Sunak accepts responsibility for historic Tory defeat

Rishi Sunak has said he accepts responsibility for the Conservative Party’s historic general election defeat.

Sir Keir Starmer has led the Labour Party to a landslide victory and will take over from Mr Sunak as the UK’s prime minister.

Mr Sunak told supporters: “The British people have delivered a sobering verdict tonight, there is much to learn… and I take responsibility for the loss.”

Speaking in central London, Sir Keir said “change begins now”, adding “it feels good, I have to be honest”.

With more than 500 out of 650 seats declared, Labour is projected to form the next government, with a majority of 166.

The Tories are set for the worst result in their history. They have lost more than 170 seats and are forecast to be left with just 136 MPs.

Sir Keir told cheering Labour supporters the country was waking up to the “the sunlight of hope” which was “shining once again on a country with the opportunity after 14 years to get its future back”.

He added: “Now we can look forward – walk into the morning.”

Reform UK leader Nigel Farage won a seat in Parliament at his eighth attempt, in Clacton, promising “this is just the first step of something that is going to stun all of you”.

Reform has four MPs so far – including chairman Richard Tice and former Tory Lee Anderson – and has finished second in many parts of the country, taking large amounts of votes from the Conservatives.

The Scottish National Party is now forecast to be reduced to just eight MPs, as Labour regains dominance in Scotland.

Defence Secretary Grant Shapps, Commons leader Penny Mordaunt and former minister Sir Jacob-Rees Mogg are among the senior Tories to lose their seats.

The Liberal Democrats are benefitting from a collapse in Tory support and are predicted to get 66 MPs – the best result in their history.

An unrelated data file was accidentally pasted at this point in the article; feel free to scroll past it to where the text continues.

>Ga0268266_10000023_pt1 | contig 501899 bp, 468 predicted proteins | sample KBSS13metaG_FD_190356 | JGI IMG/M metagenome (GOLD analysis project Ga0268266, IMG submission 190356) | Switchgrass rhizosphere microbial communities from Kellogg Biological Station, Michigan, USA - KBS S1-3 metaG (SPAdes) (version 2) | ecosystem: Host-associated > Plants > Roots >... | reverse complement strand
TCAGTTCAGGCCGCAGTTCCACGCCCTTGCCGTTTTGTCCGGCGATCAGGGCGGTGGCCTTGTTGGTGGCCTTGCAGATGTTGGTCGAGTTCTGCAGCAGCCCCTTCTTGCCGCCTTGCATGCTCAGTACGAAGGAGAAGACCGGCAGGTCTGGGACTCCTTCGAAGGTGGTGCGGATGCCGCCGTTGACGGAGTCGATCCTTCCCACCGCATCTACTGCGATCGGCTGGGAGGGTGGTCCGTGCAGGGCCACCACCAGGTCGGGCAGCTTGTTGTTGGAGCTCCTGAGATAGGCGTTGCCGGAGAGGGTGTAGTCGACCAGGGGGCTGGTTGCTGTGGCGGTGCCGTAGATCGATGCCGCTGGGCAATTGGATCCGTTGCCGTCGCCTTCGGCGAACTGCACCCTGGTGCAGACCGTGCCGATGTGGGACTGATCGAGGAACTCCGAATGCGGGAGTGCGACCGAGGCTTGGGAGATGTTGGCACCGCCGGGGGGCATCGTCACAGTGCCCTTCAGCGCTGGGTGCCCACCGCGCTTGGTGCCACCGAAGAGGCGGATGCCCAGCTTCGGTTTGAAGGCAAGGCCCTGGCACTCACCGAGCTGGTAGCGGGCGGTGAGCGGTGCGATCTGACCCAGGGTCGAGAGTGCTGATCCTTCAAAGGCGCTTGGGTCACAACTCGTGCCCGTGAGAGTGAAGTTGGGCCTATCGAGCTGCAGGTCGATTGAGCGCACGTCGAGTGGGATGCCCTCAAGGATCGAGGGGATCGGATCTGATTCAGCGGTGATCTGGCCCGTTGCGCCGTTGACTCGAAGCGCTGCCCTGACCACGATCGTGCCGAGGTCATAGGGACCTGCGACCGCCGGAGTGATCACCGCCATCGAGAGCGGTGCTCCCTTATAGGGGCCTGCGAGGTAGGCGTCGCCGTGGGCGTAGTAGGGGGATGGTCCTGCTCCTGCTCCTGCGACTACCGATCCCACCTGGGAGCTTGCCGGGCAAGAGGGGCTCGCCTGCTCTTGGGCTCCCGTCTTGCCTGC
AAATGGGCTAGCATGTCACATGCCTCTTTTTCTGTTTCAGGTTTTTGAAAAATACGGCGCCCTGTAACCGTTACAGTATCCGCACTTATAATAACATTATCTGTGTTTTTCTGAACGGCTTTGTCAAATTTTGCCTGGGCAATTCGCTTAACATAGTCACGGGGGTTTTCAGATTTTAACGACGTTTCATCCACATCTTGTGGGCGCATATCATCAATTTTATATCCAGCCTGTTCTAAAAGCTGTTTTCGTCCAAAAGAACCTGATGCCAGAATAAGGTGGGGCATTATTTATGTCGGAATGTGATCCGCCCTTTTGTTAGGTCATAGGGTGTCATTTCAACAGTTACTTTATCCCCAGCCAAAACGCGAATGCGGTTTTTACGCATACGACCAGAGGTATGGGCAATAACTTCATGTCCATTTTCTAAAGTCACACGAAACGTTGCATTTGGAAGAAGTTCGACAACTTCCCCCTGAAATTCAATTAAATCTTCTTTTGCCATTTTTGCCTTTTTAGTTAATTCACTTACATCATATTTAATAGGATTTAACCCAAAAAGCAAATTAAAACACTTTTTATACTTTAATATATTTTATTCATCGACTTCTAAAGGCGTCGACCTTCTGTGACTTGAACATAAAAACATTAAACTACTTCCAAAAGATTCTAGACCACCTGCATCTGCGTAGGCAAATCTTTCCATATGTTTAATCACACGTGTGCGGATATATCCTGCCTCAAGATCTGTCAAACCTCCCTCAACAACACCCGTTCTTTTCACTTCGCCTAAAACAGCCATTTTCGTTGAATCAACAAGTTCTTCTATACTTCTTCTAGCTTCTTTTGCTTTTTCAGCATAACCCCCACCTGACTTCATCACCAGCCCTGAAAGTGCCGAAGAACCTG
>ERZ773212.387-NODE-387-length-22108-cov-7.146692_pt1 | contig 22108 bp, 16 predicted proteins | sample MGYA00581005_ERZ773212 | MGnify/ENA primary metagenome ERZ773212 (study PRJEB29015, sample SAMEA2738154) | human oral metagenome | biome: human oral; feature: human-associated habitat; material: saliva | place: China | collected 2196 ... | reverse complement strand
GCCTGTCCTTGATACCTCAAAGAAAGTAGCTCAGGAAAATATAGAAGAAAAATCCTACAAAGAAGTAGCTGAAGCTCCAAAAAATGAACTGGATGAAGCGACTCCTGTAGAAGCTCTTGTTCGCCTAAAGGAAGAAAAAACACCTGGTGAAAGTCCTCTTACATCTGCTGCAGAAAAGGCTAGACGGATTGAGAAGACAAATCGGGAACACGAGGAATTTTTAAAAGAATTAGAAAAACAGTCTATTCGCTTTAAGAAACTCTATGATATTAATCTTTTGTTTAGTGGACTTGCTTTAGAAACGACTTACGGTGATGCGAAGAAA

Former Labour leader Jeremy Corbyn has defeated his old party to retain his Islington North seat as an independent.

But another high profile former Labour MP, George Galloway, failed to retain the Rochdale seat he won at a by-election in February, losing to Labour’s Paul Waugh.

Carla Denyer, of the Green Party of England and Wales, has beaten Labour in Bristol Central and her co-leader Adrian Ramsay beat the Conservatives in Waveney Valley, doubling their number of MPs with hopes of more to come.

Sir Keir Starmer’s predicted landslide would be short of the 179 majority won by Tony Blair in 1997, with its vote share across the country up by just 2%, largely thanks to big gains in Scotland, according to polling expert Sir John Curtice.

But it will mean a Labour prime minister in Downing Street for the first time since 2010 and a battle for the future direction of the Conservatives if, as seems likely, Rishi Sunak stands down as leader.

Penny Mordaunt, who lost to Labour by just 780 votes, had been tipped to make another attempt to be Tory leader after the election.

Conceding defeat, she said her party had lost because it “had failed to honour the trust people had placed in it.”

Former attorney general Sir Robert Buckland, the first Tory MP to lose his seat as results began rolling in, told the BBC his party was facing “electoral Armageddon” and Labour’s likely victory was a “big vote for change”.

And he angrily lashed out at colleagues, such as former home secretary Suella Braverman, for what he called “spectacularly unprofessional and ill-disciplined” behaviour during the campaign.

“I’m fed up of personal agendas and jockeying for position,” he added, warning that the upcoming Tory leadership contest was “going to be like a group of bald men arguing over a comb”.

The SNP is “not winning that argument” on Scottish independence, said First Minister John Swinney.

“Opinion polls still show that about half the population in Scotland want our country to be independent,” he told the BBC.

“That’s not manifested itself in the election result tonight and that’s something we’ve got to look at very carefully as a party and to think about how we can remedy that situation.”


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